February 14, 2012

Running RSYNC on a non-standard port

When it comes to using and managing Linux/Unix based systems RSYNC has consistently proven itself a lifesaver for me.  It is by far the easiest, safest, and most reliable way to copy, sync, and backup files.  I've even started using it on Windows machines with Cygwin when I need a good way to transfer large amounts of data between drives.  Now when using RSYNC to backup computers across networks I often come across situations where SSH is running on a non-standard port, something other than Port 22, and I need to figure out a way to let RSYNC know what port to run on.

Now when you're just logging in with SSH it is as easy as using:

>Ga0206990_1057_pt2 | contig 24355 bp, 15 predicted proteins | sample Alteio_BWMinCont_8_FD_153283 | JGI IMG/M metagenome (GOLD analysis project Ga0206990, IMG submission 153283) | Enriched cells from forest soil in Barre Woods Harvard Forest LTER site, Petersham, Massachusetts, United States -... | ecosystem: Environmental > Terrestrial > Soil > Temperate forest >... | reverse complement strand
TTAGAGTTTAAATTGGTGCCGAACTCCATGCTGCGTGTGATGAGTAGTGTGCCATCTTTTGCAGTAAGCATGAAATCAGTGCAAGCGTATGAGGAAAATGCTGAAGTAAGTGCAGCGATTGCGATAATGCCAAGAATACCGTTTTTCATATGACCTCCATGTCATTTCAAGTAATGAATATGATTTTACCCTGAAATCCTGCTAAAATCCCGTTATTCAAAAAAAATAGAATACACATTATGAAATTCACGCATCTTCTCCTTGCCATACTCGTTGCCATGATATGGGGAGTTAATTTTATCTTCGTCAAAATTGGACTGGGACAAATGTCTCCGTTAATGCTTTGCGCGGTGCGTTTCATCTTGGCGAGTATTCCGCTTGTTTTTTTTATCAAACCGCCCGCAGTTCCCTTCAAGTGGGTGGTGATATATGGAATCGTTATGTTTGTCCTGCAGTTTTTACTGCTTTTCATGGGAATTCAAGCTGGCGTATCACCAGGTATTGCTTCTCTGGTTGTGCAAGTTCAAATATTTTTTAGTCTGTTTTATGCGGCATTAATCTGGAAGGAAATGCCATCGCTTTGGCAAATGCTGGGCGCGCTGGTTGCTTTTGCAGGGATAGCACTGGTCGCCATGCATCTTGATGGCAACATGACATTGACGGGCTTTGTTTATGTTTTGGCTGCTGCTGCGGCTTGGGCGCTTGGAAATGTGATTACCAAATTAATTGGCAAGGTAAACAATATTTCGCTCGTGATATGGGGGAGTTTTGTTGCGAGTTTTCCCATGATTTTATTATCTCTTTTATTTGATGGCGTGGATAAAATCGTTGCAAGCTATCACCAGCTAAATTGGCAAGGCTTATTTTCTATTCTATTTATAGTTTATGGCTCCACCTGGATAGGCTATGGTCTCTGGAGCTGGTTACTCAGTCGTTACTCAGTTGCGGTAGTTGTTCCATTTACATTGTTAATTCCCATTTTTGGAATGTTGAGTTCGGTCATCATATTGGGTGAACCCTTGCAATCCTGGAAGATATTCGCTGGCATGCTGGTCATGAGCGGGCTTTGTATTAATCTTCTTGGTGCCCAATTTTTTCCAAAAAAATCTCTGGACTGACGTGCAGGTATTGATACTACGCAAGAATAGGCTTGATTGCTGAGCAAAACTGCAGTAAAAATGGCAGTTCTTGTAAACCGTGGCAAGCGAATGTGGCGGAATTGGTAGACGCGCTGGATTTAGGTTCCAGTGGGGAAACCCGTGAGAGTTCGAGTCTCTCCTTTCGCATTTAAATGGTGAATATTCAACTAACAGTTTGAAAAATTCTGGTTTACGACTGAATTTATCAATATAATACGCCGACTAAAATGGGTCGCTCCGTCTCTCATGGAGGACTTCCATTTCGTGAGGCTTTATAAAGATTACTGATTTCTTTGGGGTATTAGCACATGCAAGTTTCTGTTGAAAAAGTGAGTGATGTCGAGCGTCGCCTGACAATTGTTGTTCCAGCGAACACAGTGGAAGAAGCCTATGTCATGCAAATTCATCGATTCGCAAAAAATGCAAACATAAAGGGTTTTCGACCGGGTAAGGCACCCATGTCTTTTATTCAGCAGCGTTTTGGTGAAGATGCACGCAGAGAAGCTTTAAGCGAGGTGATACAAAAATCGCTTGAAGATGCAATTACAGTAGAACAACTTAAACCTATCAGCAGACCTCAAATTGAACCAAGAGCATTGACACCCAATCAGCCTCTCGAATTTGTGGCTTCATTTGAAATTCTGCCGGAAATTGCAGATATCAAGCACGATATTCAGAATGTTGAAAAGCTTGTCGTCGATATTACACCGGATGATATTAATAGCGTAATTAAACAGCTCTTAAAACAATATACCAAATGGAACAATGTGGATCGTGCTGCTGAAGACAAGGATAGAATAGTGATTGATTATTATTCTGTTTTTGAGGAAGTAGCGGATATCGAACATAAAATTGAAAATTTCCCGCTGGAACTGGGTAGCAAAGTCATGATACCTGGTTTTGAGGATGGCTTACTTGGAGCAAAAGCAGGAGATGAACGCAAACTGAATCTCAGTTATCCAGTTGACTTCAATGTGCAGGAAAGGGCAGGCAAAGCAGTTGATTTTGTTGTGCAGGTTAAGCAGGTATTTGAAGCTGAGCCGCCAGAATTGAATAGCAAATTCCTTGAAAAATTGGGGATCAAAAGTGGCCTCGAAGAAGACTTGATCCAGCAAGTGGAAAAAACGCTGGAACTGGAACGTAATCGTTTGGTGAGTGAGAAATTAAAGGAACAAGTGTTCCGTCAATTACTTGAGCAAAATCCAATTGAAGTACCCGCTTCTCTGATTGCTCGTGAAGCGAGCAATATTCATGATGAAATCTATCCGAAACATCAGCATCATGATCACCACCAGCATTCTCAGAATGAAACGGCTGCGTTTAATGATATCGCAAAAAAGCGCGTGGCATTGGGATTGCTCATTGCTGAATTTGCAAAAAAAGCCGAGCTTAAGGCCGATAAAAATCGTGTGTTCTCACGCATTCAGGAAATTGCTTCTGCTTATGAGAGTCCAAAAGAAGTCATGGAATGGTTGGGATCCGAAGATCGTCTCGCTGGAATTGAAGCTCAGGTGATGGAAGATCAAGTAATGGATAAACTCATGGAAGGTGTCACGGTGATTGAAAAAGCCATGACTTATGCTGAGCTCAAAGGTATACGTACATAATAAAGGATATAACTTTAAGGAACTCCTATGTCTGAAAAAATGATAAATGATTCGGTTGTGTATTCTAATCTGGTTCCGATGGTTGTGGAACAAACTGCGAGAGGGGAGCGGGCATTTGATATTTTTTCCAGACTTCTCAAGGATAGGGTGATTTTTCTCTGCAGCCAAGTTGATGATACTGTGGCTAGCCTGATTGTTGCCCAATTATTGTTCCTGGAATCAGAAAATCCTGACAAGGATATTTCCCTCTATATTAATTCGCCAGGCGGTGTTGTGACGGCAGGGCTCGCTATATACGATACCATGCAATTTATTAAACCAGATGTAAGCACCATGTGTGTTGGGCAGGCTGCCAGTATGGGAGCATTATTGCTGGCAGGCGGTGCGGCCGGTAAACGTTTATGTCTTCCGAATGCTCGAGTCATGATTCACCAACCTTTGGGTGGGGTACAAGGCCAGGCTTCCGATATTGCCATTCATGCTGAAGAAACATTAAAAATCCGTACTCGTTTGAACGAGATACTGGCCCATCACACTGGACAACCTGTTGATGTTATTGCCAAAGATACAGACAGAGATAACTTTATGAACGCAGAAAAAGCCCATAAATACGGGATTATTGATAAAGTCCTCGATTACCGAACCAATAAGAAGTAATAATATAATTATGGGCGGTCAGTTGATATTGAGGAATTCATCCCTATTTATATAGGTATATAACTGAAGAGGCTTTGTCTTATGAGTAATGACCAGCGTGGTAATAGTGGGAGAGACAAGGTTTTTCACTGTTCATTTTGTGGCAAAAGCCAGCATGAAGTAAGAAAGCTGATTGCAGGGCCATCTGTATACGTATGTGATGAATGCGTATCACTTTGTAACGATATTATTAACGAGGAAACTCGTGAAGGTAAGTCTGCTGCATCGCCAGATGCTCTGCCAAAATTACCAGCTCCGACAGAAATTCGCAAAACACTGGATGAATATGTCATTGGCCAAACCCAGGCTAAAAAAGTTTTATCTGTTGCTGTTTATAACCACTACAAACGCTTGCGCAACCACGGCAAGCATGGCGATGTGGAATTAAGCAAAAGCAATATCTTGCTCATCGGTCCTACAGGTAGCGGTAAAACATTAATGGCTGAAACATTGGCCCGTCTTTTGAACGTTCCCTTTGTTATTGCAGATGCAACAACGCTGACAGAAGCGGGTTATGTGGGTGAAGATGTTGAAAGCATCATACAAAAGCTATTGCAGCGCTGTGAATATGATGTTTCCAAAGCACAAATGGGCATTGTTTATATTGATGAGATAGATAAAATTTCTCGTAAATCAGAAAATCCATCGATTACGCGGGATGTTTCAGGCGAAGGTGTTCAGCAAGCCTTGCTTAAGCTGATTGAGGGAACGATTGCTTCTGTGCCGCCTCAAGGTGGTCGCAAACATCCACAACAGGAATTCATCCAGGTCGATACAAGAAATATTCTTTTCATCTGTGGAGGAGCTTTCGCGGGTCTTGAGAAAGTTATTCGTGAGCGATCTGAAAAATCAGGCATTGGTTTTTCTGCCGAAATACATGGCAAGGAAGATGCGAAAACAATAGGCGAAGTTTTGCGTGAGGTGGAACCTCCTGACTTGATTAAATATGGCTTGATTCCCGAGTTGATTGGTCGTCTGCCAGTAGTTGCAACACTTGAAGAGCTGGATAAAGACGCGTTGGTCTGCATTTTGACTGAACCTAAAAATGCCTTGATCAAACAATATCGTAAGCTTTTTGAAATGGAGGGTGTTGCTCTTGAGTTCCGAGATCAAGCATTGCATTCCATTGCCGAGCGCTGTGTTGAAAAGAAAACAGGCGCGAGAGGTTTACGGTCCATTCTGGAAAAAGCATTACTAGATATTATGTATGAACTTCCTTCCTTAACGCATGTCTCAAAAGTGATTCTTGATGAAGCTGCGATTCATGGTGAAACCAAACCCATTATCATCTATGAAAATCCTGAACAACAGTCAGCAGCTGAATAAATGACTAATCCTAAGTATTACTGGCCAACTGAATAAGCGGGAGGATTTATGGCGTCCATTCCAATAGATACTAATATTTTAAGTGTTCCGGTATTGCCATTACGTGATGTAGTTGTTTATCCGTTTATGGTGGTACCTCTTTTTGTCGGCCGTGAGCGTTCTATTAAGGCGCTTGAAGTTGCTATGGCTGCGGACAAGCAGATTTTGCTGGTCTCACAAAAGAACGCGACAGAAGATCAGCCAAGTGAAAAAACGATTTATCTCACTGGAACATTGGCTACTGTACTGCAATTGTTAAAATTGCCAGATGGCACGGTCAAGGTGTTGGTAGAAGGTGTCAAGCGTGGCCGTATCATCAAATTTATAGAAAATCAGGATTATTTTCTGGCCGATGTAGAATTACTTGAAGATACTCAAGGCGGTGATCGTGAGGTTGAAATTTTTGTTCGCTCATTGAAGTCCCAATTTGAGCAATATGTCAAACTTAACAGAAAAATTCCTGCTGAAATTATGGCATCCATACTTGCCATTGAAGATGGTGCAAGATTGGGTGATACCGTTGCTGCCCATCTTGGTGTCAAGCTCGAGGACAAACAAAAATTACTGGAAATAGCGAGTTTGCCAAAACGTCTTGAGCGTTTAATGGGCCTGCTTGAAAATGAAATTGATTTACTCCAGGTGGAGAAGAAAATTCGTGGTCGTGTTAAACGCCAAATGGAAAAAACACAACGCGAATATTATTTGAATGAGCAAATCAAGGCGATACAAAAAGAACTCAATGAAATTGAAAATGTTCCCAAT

ssh -p 2222 [email protected]

instead of:

ssh [email protected]

and with SCP all you need to use is:

scp -P 2222 [email protected]:/remoteFiles /home/matthew/localFolder/

instead of:

scp [email protected]:/remoteFiles /home/matthew/localFolder/

When you are using RSYNC though things are a bit different. You need to use the -e parameter like this:

rsync -avz -e "ssh -p 2222" [email protected]:/remoteFiles /home/matthew/localFolder/

Just like that you can run RSYNC on whatever port you need to get the job done. If you've never heard of RSYNC or aren't using it and do any type of work involving file transfers/backups I highly recommend you check it out!

Tags: Linux Rsync SSH